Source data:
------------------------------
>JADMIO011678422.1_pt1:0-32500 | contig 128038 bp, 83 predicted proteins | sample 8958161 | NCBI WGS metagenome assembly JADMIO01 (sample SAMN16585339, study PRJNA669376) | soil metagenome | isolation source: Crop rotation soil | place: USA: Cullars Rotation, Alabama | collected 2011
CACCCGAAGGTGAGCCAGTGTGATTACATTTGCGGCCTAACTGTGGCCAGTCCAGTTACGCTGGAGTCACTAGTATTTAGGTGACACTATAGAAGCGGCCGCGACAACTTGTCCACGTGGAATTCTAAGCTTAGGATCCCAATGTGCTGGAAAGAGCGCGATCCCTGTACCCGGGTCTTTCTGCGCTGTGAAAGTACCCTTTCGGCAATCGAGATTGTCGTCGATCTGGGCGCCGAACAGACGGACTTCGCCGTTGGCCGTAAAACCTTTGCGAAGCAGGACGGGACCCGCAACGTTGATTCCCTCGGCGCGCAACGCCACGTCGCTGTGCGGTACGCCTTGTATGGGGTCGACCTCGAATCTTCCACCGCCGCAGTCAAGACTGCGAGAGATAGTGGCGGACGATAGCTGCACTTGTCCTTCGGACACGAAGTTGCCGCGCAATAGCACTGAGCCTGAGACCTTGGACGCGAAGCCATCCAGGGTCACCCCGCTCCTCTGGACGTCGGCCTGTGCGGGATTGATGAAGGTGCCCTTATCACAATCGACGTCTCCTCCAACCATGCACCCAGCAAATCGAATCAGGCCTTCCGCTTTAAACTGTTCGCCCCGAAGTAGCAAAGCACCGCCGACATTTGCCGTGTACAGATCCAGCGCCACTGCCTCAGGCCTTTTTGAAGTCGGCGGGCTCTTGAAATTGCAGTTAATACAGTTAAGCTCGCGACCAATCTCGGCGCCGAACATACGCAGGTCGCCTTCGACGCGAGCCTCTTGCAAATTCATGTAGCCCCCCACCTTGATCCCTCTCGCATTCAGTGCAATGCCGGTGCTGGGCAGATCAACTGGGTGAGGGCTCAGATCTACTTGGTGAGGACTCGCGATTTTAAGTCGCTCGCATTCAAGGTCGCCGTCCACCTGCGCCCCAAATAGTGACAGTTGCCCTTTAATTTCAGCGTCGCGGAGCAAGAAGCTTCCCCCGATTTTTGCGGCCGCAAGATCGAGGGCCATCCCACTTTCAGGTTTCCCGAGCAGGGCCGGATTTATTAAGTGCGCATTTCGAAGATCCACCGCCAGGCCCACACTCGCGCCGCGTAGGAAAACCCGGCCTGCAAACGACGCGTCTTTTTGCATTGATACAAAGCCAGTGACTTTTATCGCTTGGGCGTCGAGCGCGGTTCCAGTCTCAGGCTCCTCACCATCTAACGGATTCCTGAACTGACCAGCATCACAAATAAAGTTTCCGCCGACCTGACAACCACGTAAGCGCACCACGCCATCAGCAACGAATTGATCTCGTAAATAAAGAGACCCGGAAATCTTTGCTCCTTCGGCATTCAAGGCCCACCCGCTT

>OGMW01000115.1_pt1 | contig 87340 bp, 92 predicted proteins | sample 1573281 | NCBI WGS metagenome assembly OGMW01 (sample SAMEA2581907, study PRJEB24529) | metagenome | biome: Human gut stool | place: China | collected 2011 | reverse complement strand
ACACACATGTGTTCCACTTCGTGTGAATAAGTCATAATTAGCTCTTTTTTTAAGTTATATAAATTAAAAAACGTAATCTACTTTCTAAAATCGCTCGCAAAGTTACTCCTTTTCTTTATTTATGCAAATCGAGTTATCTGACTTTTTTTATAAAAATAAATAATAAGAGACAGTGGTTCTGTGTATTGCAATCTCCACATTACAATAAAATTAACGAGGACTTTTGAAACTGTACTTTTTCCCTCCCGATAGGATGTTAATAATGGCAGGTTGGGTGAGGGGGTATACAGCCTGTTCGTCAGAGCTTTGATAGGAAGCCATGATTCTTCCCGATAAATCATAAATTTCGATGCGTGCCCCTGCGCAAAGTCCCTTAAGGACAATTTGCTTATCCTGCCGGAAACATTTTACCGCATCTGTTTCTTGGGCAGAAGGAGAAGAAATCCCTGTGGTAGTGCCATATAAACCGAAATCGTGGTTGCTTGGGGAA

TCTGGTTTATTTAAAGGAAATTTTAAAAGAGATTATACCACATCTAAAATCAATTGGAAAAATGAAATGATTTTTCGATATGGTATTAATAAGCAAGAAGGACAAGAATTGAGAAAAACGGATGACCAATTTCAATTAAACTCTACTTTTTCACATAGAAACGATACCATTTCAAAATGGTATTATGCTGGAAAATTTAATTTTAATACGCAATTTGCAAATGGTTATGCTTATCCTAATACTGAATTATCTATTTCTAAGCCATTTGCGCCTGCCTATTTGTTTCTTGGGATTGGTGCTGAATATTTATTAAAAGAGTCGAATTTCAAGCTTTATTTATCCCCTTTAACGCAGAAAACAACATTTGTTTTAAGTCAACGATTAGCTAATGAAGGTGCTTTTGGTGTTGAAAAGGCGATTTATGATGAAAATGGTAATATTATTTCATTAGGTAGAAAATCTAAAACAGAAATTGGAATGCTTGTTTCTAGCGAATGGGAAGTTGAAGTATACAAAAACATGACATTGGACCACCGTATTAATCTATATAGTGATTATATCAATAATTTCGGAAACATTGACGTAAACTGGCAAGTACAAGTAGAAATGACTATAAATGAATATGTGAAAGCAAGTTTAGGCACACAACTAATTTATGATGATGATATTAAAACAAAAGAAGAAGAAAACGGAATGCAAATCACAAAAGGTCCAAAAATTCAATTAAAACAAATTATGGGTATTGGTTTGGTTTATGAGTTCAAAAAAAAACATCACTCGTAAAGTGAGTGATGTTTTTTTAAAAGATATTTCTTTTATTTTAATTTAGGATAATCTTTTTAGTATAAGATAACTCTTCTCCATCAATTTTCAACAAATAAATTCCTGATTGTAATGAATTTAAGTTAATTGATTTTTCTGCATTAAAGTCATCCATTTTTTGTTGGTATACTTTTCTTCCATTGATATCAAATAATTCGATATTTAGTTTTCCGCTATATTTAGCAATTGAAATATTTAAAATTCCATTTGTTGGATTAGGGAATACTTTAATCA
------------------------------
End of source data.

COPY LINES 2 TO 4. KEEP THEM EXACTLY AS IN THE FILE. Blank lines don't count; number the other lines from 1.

CACCCGAAGGTGAGCCAGTGTGATTACATTTGCGGCCTAACTGTGGCCAGTCCAGTTACGCTGGAGTCACTAGTATTTAGGTGACACTATAGAAGCGGCCGCGACAACTTGTCCACGTGGAATTCTAAGCTTAGGATCCCAATGTGCTGGAAAGAGCGCGATCCCTGTACCCGGGTCTTTCTGCGCTGTGAAAGTACCCTTTCGGCAATCGAGATTGTCGTCGATCTGGGCGCCGAACAGACGGACTTCGCCGTTGGCCGTAAAACCTTTGCGAAGCAGGACGGGACCCGCAACGTTGATTCCCTCGGCGCGCAACGCCACGTCGCTGTGCGGTACGCCTTGTATGGGGTCGACCTCGAATCTTCCACCGCCGCAGTCAAGACTGCGAGAGATAGTGGCGGACGATAGCTGCACTTGTCCTTCGGACACGAAGTTGCCGCGCAATAGCACTGAGCCTGAGACCTTGGACGCGAAGCCATCCAGGGTCACCCCGCTCCTCTGGACGTCGGCCTGTGCGGGATTGATGAAGGTGCCCTTATCACAATCGACGTCTCCTCCAACCATGCACCCAGCAAATCGAATCAGGCCTTCCGCTTTAAACTGTTCGCCCCGAAGTAGCAAAGCACCGCCGACATTTGCCGTGTACAGATCCAGCGCCACTGCCTCAGGCCTTTTTGAAGTCGGCGGGCTCTTGAAATTGCAGTTAATACAGTTAAGCTCGCGACCAATCTCGGCGCCGAACATACGCAGGTCGCCTTCGACGCGAGCCTCTTGCAAATTCATGTAGCCCCCCACCTTGATCCCTCTCGCATTCAGTGCAATGCCGGTGCTGGGCAGATCAACTGGGTGAGGGCTCAGATCTACTTGGTGAGGACTCGCGATTTTAAGTCGCTCGCATTCAAGGTCGCCGTCCACCTGCGCCCCAAATAGTGACAGTTGCCCTTTAATTTCAGCGTCGCGGAGCAAGAAGCTTCCCCCGATTTTTGCGGCCGCAAGATCGAGGGCCATCCCACTTTCAGGTTTCCCGAGCAGGGCCGGATTTATTAAGTGCGCATTTCGAAGATCCACCGCCAGGCCCACACTCGCGCCGCGTAGGAAAACCCGGCCTGCAAACGACGCGTCTTTTTGCATTGATACAAAGCCAGTGACTTTTATCGCTTGGGCGTCGAGCGCGGTTCCAGTCTCAGGCTCCTCACCATCTAACGGATTCCTGAACTGACCAGCATCACAAATAAAGTTTCCGCCGACCTGACAACCACGTAAGCGCACCACGCCATCAGCAACGAATTGATCTCGTAAATAAAGAGACCCGGAAATCTTTGCTCCTTCGGCATTCAAGGCCCACCCGCTT

>OGMW01000115.1_pt1 | contig 87340 bp, 92 predicted proteins | sample 1573281 | NCBI WGS metagenome assembly OGMW01 (sample SAMEA2581907, study PRJEB24529) | metagenome | biome: Human gut stool | place: China | collected 2011 | reverse complement strand
ACACACATGTGTTCCACTTCGTGTGAATAAGTCATAATTAGCTCTTTTTTTAAGTTATATAAATTAAAAAACGTAATCTACTTTCTAAAATCGCTCGCAAAGTTACTCCTTTTCTTTATTTATGCAAATCGAGTTATCTGACTTTTTTTATAAAAATAAATAATAAGAGACAGTGGTTCTGTGTATTGCAATCTCCACATTACAATAAAATTAACGAGGACTTTTGAAACTGTACTTTTTCCCTCCCGATAGGATGTTAATAATGGCAGGTTGGGTGAGGGGGTATACAGCCTGTTCGTCAGAGCTTTGATAGGAAGCCATGATTCTTCCCGATAAATCATAAATTTCGATGCGTGCCCCTGCGCAAAGTCCCTTAAGGACAATTTGCTTATCCTGCCGGAAACATTTTACCGCATCTGTTTCTTGGGCAGAAGGAGAAGAAATCCCTGTGGTAGTGCCATATAAACCGAAATCGTGGTTGCTTGGGGAA